Actually, I want to give credit where credit is due. After I made the first few gloves, I started doing viability research because my instinct told me, ‘There’s NO WAY I’m the first person to think of this.’ Lo and behold, it turns out other people did try, but they didn’t see success. But yeah, I get ideas all of the time, but most of them don’t pan out. Some of my ideas, such as Zackees gloves, gain traction with my friends. At first I didn’t want to commit to making a business. I simply wanted to make a cool pair of gloves that made me safer on the road. I love it when people come up to me and and ask, ‘Where did you get these things!?’ And that’s what I set out to do, originally. I wanted to work at Google during the day, but at night I wanted to create fantastic art projects that amaze people. Then the glove idea just grew and I thought, “Maybe there is something here…” So I started making gloves and decided to be consistent in my efforts to improve them.

Q: Do you consider yourself the type that comes out unscathed from tough situations, most of the time?

Let’s face it, the business world is tough. I have all sorts of ‘scars’ on my body and mind from past mistakes, so I wouldn’t say ‘unscathed.’ Everything’s a learning experience. People may look at someone and say, ‘Wow, they’re a great success, they must be naturally successful.’ But I don’t think that’s right at all. I think a lot of successful people are that way because they’ve failed a lot, but they keep going. Someone said it takes ten years to be an overnight success, and I certainly agree with that. Imagine the time and dedication required to succeed in software engineering. As a Software Engineer at Google, I also helped design the best navigation system in the world – the MMI3G. It’s in Audi’s and Volkswagens. Those cars have Google Earth in them!

Q: Wow, very cool, Zach. Is there a subculture within the crowdfunding scene? Tell us more about your experience with crowdfunding. Did you feel your time at Google gave you some insights?

In San Francisco, there’s a subculture for sure. Most of us meet each other through meet ups facilitated through The crowdfunding trend is really exciting. I like seeing these new companies emerge to challenge dominant positions. It’s like David versus Goliath, except there are like 1,000 Davids, and 10 Goliaths. I think one of the best things about my experience with Google is that I know their online tools such as Google Docs. The ability to stay organized as a small company is really tough, especially when everyone has their own computer. Naturally, when I went looking for a solution, I realized Google had all of this software that was perfect for a small business.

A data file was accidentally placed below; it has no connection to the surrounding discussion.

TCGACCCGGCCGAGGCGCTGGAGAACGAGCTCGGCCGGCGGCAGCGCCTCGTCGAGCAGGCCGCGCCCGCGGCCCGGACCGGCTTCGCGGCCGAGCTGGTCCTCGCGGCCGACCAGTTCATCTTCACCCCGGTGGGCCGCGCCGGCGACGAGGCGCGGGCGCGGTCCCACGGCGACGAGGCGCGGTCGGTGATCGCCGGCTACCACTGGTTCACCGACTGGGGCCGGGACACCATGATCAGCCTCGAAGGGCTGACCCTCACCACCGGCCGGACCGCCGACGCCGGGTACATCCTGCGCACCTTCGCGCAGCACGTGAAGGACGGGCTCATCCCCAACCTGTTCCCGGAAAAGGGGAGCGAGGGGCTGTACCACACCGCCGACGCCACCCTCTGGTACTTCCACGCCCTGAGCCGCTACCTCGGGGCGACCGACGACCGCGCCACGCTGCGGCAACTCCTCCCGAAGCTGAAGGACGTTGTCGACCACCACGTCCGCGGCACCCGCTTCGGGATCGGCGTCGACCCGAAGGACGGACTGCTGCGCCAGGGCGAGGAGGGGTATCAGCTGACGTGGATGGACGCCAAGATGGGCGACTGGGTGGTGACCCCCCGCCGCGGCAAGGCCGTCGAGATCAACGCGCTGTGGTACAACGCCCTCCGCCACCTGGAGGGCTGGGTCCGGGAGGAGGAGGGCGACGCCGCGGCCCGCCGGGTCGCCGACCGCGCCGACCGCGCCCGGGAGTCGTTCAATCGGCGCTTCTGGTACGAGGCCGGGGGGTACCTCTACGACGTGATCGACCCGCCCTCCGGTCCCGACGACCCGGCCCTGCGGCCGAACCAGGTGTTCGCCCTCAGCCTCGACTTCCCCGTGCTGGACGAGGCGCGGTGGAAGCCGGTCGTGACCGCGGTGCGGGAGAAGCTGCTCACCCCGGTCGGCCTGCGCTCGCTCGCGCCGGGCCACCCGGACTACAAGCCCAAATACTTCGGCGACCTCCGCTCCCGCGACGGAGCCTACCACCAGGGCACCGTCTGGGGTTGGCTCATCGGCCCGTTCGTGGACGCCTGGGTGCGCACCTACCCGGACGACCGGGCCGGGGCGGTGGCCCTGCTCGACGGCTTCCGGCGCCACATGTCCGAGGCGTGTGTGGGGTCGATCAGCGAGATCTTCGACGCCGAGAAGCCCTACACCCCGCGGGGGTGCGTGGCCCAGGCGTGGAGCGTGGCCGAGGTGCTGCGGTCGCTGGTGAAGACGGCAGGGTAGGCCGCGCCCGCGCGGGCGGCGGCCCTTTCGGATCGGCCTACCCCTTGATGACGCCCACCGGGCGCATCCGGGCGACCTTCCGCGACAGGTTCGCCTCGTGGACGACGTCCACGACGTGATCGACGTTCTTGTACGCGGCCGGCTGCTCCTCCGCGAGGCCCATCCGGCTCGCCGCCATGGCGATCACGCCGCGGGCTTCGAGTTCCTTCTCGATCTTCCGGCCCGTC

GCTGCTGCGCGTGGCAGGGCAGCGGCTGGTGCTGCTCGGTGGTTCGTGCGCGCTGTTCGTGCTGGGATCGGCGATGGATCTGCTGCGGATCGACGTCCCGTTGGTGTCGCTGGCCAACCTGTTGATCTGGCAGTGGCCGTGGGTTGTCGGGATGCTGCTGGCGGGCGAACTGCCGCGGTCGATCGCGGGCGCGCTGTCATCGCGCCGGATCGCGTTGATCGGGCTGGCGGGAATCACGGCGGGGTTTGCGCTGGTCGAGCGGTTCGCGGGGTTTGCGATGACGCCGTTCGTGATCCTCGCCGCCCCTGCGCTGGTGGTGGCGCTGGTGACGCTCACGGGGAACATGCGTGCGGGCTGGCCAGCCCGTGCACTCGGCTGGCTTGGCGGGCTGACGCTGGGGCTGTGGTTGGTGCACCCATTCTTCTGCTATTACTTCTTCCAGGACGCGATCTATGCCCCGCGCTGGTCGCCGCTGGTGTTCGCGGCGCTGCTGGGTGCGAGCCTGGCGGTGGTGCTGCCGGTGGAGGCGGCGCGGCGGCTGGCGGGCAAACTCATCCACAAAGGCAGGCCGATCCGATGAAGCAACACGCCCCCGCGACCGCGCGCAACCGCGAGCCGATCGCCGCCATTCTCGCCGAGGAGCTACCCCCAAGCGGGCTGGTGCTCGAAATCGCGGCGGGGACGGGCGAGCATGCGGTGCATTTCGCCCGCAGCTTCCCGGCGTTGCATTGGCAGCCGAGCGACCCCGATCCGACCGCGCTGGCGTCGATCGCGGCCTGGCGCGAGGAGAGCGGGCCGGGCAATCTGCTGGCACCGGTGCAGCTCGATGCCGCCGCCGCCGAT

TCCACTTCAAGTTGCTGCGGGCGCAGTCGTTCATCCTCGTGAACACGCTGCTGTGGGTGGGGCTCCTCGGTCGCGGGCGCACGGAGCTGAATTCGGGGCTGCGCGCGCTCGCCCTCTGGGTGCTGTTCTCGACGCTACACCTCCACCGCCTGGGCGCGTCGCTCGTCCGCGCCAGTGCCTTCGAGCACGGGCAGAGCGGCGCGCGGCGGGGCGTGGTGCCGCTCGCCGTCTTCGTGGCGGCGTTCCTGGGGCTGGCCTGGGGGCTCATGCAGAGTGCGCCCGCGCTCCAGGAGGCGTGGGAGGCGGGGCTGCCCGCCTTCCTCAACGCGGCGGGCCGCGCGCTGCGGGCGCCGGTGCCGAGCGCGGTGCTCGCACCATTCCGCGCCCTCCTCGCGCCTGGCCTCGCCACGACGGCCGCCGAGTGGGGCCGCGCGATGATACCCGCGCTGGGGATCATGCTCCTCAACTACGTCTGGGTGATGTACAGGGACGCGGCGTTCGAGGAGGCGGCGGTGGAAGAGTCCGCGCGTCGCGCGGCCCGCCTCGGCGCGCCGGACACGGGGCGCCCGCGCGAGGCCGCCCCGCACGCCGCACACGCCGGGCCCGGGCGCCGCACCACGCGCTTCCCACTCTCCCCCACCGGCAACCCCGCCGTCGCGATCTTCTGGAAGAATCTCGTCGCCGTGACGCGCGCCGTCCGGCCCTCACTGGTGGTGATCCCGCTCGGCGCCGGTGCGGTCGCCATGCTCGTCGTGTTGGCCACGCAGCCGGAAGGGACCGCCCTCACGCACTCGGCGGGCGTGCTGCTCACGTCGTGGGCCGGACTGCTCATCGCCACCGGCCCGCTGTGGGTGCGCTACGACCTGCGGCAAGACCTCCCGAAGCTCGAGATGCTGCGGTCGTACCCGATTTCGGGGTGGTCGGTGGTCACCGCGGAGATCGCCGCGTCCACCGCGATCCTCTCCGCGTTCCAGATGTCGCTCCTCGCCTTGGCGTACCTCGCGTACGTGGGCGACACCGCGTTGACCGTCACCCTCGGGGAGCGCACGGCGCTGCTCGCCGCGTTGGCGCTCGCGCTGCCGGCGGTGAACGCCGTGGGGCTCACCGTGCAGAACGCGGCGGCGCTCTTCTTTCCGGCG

Q: How deep does your appreciation for tech go?

One of my loves is user experience, and that comes from my psychology background. I’m very perceptive when it comes to UX. A lot of people think integrated devices usually give a poor UX, but it’s not always true. Sometimes integration is good for the UX. A lot of car companies prefer their own navigation systems instead of just a holder for your phone on the dashboard. With the MMI3G, Audi solved certain challenges through integration – and I mean ones that are very hard to solve with discrete devices. For example, our cellphones have inconsistent data coverage. Imagine your navigation system saying “Sorry, I’m not going to accurately work anymore. I can’t load the road data because I don’t have a connection.” We accept that as smartphone users, but when it comes to designing a car navigation system, it’s completely unacceptable. To get around this, Audi stores a copy of the road network locally. That way, when the connection drops, they still have their road data intact, even if the terrain images might get a bit fuzzy. So that’s one example of how integration has a positive effect on user experience.

Q: Tell us about Zackees’ core team. Who’s in it? How’d you meet? Where’s all the info if people want to learn more about the gloves?

The core team consists of two founders, myself and Murat Ozkan! I’m a software engineer by trade, and now I can say business strategy and vision are part of my arsenal. Murat is a hardware/firmware engineer and handles the fabrication and assembly of the electronics. We met through a mutual friend who said “You have to meet Murat, he’s awesome.” And true enough, we hit it off. When I thought of the idea for the Turn Signal Gloves, I asked for his help. He got really into them and so I asked him to join, and here we are, 6 months later, in the thick of our Kickstarter. It’s super exciting. To learn more, visit